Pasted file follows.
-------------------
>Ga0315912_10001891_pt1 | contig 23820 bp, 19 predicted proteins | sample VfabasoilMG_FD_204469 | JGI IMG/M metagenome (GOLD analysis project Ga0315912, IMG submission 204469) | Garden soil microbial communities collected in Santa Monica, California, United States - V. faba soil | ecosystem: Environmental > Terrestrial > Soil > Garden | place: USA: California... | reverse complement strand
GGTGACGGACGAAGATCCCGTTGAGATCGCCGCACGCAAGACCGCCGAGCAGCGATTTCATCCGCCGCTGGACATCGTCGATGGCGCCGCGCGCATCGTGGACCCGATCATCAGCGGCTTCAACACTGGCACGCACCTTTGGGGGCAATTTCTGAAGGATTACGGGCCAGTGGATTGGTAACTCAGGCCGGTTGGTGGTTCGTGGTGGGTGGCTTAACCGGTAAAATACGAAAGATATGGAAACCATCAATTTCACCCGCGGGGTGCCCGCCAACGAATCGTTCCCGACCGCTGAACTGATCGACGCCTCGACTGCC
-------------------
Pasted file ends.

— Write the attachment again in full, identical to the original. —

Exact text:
>Ga0315912_10001891_pt1 | contig 23820 bp, 19 predicted proteins | sample VfabasoilMG_FD_204469 | JGI IMG/M metagenome (GOLD analysis project Ga0315912, IMG submission 204469) | Garden soil microbial communities collected in Santa Monica, California, United States - V. faba soil | ecosystem: Environmental > Terrestrial > Soil > Garden | place: USA: California... | reverse complement strand
GGTGACGGACGAAGATCCCGTTGAGATCGCCGCACGCAAGACCGCCGAGCAGCGATTTCATCCGCCGCTGGACATCGTCGATGGCGCCGCGCGCATCGTGGACCCGATCATCAGCGGCTTCAACACTGGCACGCACCTTTGGGGGCAATTTCTGAAGGATTACGGGCCAGTGGATTGGTAACTCAGGCCGGTTGGTGGTTCGTGGTGGGTGGCTTAACCGGTAAAATACGAAAGATATGGAAACCATCAATTTCACCCGCGGGGTGCCCGCCAACGAATCGTTCCCGACCGCTGAACTGATCGACGCCTCGACTGCC